Sweet sassy-mollassy, I've been Dugg!
Note: clicking any image below makes it larger in a new window.
If you visit here regularly, you've probably noticed that I post a lot of High Dynamic Range, or HDR, stuff these days. Even if you don't, you've likely seen HDR photos all around the net as photographers both pro and hobbyist experiment with this emerging artistic format. Personally, I was pointed to it earlier this year by a fellow photographer & friend, Darren, and I've been having a ton of fun with it since.
However, I've noticed as I look around that most of the other photographers out there who work with HDR are creating images that, while often extremely interesting, look absoloutely nothing at all like the scene they were shooting -- and even if they do get it close, they end up with photos that have an enormous amount of HDR processing artifacts, such as halos. The reason for this is a popular program known as Photomatix. Photomatix is actually a very competent HDR assembler, but it's tone mapping functions tend to look a bit on the silly side. At least in my opinion.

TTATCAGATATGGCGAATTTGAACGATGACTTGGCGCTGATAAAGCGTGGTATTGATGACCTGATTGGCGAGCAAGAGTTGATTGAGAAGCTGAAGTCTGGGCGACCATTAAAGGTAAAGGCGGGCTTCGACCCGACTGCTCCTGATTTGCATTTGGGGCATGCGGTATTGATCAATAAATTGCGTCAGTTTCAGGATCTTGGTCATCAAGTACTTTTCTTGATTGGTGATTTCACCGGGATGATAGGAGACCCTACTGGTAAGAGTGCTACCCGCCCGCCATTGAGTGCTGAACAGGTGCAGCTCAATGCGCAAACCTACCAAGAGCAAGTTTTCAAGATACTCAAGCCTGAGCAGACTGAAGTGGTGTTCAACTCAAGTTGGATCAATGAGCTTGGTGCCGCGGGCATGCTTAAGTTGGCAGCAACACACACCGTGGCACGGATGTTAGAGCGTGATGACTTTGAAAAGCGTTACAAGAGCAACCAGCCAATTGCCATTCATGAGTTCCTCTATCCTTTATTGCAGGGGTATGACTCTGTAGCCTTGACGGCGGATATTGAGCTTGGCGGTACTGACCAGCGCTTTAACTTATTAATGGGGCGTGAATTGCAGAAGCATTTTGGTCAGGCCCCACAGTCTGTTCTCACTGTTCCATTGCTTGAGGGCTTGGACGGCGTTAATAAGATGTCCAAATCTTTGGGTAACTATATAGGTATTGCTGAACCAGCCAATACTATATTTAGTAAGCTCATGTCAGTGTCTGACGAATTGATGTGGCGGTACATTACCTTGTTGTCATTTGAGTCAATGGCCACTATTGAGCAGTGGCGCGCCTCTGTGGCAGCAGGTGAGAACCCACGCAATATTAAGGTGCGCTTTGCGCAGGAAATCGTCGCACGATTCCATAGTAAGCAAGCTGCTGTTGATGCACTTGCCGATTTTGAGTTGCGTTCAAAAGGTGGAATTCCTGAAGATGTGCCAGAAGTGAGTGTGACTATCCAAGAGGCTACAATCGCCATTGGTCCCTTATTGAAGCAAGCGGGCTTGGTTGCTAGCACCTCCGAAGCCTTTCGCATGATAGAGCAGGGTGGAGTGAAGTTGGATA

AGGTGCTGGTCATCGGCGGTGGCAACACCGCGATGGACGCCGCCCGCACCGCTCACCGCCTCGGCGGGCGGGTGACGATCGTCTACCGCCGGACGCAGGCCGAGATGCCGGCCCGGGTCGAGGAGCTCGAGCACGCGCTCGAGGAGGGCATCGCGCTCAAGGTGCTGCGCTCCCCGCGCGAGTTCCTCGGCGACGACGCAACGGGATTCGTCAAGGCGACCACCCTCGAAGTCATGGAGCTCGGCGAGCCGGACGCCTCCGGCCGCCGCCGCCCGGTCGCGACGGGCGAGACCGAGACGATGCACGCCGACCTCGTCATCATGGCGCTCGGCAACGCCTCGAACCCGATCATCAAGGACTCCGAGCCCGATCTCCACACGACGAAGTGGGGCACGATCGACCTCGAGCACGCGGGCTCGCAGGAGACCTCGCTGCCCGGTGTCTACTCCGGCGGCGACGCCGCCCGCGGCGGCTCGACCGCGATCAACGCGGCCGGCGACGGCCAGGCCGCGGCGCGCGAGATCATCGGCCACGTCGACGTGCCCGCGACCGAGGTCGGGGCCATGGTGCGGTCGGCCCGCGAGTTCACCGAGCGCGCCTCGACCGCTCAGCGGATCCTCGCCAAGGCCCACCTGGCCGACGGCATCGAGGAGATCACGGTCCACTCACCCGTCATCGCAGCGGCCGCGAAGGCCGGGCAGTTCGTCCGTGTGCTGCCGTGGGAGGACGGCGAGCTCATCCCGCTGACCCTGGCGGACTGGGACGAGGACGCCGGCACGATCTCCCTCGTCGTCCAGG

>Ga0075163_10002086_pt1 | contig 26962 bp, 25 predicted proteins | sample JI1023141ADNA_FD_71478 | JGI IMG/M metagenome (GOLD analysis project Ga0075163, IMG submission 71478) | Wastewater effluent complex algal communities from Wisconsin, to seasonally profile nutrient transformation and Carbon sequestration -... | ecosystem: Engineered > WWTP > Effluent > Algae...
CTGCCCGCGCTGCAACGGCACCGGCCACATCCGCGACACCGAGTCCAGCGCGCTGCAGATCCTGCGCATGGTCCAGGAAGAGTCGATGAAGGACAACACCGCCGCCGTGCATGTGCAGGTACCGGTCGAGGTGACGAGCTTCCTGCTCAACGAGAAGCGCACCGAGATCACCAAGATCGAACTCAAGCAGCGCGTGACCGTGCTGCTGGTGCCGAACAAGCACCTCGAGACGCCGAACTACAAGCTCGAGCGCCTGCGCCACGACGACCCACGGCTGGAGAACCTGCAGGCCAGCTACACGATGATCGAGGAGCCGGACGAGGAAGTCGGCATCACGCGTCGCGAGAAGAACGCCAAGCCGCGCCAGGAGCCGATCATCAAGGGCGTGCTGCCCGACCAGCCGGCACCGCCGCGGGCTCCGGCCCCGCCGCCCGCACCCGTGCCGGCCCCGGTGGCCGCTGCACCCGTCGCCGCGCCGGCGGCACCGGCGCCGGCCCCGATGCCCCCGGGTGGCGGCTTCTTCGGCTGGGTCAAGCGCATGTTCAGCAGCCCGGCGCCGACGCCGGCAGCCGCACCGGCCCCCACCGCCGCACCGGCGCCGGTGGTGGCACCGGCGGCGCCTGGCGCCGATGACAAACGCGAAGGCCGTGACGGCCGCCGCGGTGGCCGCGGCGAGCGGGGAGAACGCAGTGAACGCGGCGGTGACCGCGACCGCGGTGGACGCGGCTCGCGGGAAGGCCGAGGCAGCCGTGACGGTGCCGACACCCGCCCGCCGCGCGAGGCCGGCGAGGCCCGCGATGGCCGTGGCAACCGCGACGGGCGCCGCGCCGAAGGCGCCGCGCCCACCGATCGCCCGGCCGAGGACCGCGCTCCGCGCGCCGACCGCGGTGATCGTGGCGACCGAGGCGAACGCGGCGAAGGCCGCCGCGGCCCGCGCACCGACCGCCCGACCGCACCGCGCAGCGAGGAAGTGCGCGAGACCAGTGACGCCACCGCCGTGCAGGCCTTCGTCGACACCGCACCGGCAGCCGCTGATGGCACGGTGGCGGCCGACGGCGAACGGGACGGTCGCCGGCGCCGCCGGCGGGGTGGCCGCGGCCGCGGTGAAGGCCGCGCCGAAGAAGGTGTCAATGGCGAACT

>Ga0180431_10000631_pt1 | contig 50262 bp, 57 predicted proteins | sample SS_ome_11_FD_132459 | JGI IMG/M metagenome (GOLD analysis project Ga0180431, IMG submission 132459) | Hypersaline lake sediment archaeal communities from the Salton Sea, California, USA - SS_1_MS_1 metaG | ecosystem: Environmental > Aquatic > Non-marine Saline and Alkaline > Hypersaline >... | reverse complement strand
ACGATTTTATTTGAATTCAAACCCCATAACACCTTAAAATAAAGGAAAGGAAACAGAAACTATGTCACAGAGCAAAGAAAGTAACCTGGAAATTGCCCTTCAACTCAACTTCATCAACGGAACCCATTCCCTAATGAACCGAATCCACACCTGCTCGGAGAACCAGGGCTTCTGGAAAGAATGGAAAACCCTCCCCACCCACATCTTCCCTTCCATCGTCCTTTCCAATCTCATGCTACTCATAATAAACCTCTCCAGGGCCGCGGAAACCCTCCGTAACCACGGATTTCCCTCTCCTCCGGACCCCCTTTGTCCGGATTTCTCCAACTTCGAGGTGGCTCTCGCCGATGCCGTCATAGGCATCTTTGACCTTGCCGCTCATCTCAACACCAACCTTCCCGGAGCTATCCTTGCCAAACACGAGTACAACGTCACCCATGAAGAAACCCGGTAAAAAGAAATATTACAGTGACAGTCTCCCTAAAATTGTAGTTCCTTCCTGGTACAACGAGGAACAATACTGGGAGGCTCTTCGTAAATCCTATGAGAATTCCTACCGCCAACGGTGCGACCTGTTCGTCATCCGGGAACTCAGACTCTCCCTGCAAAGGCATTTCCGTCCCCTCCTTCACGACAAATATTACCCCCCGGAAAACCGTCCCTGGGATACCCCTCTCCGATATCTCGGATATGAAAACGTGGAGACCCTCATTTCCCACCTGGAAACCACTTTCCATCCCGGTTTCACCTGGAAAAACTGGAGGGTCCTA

I've come to believe that there are few things in the digital photography world that Photoshop can't do better than most other programs. HDR turns out to be one of them. Photoshop CS2 has a little-known (it seems) built-in HDR assembler that, while lacking the "make my photo look like a bucket of saturated paints gone awry" tone-mapping features of Photomatix, is capable of creating extremely realistic or extremely surreal HDR images.
I've been using Photoshop CS2 for most of my HDR images, and lots of people have been asking me what I do and how I do it. Wonder no more! It's actually pretty easy. Let's get started. :)
What you need:
1. A digital camera that allows you to set exposure manually.
2. A sturdy tripod.
3. A subject (i.e., what you're taking the picture of) that does not move.
4. A computer with Photoshop CS2 installed.